Spring Into Action PDF Print E-mail
Written by Gabby Cook   
Tuesday, April 2, 2013

I have onions on my mind, with potatoes close behind. Three boxes of Copra, and one each of Candy and Patterson, get sorted first. About 20% are too small for the field, so they go into a bed to get bigger before transplanting. The rest are awaiting proper field conditions. A box of leeks also wants to get planted.

In our rotations, onions follow potatoes. Two fields get chisel plowed as soon as soil can be worked in the spring. On the first pass I run lengthwise, and then soon afterwards it gets cross plowed. A field for the other spring vegetables gets the same treatment.

The chisel plow needs new points. A wire brush cleans the bolt threads to make their removal easier. The lower one comes off first because it’s more worn. I position myself and have to use my legs to break it loose. Oil helps.

When the bolt spins, a crowbar is used to pry the shoe tight. Plow bolts have no head to hold, so pressure is kept on their square shoulders inside the shoe. I wish I had a third hand. Eventually new shoes relieve the dull shoe blues.

Now I can really plow deeply. I am watering the crop this summer by opening up the soil now so that the spring rains soak into the humus. Soil surface management will follow to keep that moisture available for later. This is the key to farming without irrigations.

The potato field was composted and rough plowed last fall, I level the land by chisel plowing lengthwise. More compost will be put on this virgin field before I cross plow it deeply.

A light drizzle threatened to halt progress, but then stopped for just enough time to let me finish. Despite great odds, things do get d one on the farm. I stir up some horn manure and barrel compost and fling it on the freshly worked soil to help enliven the microbial activity which will later supply nutrients to the crops.

Rain comes that evening, so planting is delayed. This gives me time to make sure the farmall cranks up. I also noticed a tree fell and took down the fence, so maybe that will get mended before the cows notice it. They are paying close attention to their nine new calves and the last of the hay rolls. Their messy feeding spot will soon be piled to make next year’s compost.

It’s mid-March and nothing is planted. But the train has started to roll. Most of the gardens are busy growing cover crops of wheat or crimson clovers and are best left alone until the end of April. Cold frames are being prepared for an early April sowing of tomato, pepper and eggplant seeds, and a sweet potato bed will soon be created.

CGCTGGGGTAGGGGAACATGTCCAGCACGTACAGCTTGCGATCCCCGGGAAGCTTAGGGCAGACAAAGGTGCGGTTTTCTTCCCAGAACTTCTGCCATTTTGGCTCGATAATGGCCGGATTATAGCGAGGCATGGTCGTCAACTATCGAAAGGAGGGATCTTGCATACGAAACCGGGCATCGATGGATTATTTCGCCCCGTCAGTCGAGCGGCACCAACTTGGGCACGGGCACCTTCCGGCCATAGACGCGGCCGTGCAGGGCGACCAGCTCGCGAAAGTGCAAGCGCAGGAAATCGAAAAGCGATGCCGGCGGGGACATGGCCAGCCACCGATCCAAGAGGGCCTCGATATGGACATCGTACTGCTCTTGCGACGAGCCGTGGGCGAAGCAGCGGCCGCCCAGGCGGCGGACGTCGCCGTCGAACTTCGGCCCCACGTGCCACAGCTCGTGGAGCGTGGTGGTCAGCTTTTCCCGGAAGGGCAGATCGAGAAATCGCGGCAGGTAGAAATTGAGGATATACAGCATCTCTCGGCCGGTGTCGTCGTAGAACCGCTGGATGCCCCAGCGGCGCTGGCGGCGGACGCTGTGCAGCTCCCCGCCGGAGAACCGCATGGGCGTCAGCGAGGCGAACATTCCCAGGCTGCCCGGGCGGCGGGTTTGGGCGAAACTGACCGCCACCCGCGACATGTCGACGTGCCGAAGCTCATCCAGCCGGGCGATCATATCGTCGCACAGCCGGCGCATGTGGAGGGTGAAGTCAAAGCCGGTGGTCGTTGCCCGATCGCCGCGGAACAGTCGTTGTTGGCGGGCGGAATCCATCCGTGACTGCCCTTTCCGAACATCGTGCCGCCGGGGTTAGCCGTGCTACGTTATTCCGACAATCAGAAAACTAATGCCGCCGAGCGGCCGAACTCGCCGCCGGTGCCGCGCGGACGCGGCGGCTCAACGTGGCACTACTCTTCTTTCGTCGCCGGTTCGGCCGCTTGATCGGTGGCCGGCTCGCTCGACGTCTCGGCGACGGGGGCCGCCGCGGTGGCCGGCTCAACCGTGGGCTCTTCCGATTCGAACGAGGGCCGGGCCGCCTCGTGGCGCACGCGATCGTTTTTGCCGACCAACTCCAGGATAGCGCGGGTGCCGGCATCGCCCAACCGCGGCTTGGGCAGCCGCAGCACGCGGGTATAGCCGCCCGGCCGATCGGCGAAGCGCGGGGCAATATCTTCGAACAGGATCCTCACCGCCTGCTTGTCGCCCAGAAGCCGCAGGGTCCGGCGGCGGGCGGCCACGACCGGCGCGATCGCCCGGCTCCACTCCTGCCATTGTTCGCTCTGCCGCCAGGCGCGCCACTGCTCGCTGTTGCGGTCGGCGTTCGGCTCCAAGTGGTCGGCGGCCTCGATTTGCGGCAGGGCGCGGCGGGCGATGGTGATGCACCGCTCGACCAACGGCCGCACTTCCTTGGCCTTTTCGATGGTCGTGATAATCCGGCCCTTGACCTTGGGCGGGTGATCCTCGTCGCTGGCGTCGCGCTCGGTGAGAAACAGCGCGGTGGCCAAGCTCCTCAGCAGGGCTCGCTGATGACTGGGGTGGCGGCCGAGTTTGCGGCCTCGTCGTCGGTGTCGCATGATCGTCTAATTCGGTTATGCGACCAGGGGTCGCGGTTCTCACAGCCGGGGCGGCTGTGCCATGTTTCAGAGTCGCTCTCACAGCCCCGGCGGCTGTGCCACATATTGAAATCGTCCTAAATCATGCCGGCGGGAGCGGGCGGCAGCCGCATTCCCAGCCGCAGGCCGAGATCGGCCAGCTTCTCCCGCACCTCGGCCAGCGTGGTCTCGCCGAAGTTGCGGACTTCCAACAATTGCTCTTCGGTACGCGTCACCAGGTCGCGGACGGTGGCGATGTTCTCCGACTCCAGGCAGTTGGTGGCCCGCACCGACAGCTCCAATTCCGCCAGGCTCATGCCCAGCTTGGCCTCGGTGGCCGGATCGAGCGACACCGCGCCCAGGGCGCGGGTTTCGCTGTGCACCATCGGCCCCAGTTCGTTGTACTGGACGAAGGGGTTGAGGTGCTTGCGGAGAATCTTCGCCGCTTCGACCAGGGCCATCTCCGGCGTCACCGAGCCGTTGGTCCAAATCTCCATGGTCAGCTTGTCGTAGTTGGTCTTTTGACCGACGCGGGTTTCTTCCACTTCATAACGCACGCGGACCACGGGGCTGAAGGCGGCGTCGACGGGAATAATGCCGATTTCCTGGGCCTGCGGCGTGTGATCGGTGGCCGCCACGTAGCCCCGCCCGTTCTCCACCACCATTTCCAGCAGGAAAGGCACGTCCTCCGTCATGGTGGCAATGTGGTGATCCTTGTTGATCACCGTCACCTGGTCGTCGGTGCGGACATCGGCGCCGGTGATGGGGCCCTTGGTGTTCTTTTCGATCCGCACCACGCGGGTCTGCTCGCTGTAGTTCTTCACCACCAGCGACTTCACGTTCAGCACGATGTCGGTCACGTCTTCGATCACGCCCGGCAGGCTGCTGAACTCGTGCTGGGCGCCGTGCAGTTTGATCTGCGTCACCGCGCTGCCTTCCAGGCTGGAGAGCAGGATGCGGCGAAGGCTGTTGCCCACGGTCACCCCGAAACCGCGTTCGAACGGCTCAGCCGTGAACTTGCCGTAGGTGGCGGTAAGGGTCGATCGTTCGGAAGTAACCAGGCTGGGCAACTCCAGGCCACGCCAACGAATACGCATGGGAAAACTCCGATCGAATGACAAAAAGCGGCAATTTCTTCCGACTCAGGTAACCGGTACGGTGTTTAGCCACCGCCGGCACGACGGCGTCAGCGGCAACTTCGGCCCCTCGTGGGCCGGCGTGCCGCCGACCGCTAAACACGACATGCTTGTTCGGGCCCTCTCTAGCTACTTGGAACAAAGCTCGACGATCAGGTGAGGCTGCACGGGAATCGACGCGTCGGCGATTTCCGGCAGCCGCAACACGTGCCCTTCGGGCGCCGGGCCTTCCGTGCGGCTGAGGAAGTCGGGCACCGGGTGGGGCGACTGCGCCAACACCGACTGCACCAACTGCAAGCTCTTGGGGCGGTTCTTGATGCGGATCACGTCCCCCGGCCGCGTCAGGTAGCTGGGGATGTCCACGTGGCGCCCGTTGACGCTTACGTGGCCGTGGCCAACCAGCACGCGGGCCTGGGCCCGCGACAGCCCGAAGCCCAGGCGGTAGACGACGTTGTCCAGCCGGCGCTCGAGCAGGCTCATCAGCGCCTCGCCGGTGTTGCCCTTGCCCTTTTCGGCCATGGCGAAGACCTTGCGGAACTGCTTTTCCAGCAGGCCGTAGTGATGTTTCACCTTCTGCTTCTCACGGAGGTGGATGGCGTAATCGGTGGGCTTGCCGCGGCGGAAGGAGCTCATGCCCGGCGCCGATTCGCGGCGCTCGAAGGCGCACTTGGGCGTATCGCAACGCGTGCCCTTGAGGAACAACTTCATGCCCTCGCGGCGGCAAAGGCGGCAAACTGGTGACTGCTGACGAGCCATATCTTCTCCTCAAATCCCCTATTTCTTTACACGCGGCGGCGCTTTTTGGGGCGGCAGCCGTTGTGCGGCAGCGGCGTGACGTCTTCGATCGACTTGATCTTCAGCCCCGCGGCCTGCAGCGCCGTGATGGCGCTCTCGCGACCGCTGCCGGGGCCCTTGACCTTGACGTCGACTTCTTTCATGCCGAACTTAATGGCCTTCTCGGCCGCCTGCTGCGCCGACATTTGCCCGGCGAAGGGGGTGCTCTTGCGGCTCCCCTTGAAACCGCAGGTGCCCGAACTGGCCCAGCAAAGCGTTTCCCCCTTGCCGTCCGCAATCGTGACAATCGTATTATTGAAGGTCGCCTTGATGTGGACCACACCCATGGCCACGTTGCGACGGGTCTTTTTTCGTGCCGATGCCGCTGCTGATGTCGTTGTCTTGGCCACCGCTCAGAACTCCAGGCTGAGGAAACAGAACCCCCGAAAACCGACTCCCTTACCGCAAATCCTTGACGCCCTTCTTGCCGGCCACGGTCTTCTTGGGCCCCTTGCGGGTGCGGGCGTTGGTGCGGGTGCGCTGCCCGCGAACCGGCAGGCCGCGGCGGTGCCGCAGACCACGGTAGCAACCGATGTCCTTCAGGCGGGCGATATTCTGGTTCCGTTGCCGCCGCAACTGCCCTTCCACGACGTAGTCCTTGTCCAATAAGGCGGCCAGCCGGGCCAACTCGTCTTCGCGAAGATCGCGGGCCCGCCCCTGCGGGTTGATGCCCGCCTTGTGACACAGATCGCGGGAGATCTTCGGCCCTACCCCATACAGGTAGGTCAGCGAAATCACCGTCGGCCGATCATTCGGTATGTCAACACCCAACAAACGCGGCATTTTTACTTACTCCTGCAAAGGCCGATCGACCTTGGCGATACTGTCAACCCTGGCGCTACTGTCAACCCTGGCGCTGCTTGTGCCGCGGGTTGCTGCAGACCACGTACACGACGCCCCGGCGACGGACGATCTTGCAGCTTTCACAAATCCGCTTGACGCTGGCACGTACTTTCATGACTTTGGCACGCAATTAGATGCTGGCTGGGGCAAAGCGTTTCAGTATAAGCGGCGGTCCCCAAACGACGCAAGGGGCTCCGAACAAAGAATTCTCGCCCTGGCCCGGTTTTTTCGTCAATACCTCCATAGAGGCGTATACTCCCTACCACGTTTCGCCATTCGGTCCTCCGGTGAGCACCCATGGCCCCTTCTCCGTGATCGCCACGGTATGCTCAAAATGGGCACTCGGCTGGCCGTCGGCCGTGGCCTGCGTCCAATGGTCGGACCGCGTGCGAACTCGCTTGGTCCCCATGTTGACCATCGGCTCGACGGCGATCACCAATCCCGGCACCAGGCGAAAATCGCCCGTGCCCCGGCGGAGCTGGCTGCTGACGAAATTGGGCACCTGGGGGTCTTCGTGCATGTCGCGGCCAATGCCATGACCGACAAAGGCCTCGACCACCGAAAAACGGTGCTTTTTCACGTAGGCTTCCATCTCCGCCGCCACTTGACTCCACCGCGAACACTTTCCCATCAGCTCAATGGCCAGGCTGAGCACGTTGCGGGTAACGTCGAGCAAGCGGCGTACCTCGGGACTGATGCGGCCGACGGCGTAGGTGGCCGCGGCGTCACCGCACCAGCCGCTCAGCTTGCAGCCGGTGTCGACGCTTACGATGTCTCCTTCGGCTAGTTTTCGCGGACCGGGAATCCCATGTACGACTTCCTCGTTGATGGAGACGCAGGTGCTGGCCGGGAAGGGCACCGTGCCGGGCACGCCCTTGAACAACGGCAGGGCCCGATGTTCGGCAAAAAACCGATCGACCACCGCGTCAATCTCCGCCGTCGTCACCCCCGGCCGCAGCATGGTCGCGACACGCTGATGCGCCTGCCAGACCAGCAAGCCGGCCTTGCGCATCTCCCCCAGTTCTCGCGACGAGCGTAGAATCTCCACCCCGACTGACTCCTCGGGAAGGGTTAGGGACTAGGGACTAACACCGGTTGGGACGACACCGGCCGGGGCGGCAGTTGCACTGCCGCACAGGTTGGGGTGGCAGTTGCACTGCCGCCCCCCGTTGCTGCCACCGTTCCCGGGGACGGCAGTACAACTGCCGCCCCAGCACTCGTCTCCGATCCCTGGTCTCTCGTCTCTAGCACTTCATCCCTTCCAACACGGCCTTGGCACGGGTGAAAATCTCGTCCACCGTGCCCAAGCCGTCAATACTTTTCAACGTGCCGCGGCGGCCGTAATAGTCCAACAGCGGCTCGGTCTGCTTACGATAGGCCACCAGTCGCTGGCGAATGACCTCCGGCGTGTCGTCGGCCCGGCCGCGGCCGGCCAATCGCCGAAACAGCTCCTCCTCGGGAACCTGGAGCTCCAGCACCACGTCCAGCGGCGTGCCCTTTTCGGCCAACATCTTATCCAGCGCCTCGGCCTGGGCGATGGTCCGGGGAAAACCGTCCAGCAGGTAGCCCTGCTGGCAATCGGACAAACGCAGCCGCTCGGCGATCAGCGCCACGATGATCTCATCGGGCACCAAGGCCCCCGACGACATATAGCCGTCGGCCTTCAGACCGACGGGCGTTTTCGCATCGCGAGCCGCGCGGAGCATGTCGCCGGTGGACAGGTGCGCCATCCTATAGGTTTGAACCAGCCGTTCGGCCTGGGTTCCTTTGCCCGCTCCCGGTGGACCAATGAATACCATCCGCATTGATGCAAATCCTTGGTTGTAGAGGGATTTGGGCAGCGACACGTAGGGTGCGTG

Spring is in the air. Daffodils, also called buttercups, have been blooming since January, and dryland fish are considering jumping above the forest floor. We are patiently preparing ourselves and our land to spring into action.

 
Gardening PDF Print E-mail
Written by Jeff Poppens   
Tuesday, March 19, 2013

I love thinking about land use and talking about gardening. It would be a laugh to say I’m taking these things more seriously, but I am getting paid to do them, now. The dire stresses on our society, health and environment from corporate food systems compel me to help start small organic farms and share my 40 years of ridiculously stupid gardening mistakes, and here is how I go about it.

After sniffing the air and glancing around a new farm, I sit down and interview the landowners. They are the most important part of land use. I save walking the farm for later, but first I need to get to know them and what they want.

I may ask “Why a re you incarnated on earth now?” in an effort to draw out a mission statement. Before I can help them achieve their dream, they have to verbalize it. We will discuss the belief systems they rely on for their decision-making, so the base care values that will dictate land use surface.

Specific goals become apparent as we work our way to a vision of the land ten years from now. A list is formed of likes and dislikes, which will help us keep their quality of life in mind. Finally we picture the other people involved, their present and future resources, and what they want to produce from the land. Now lets walk.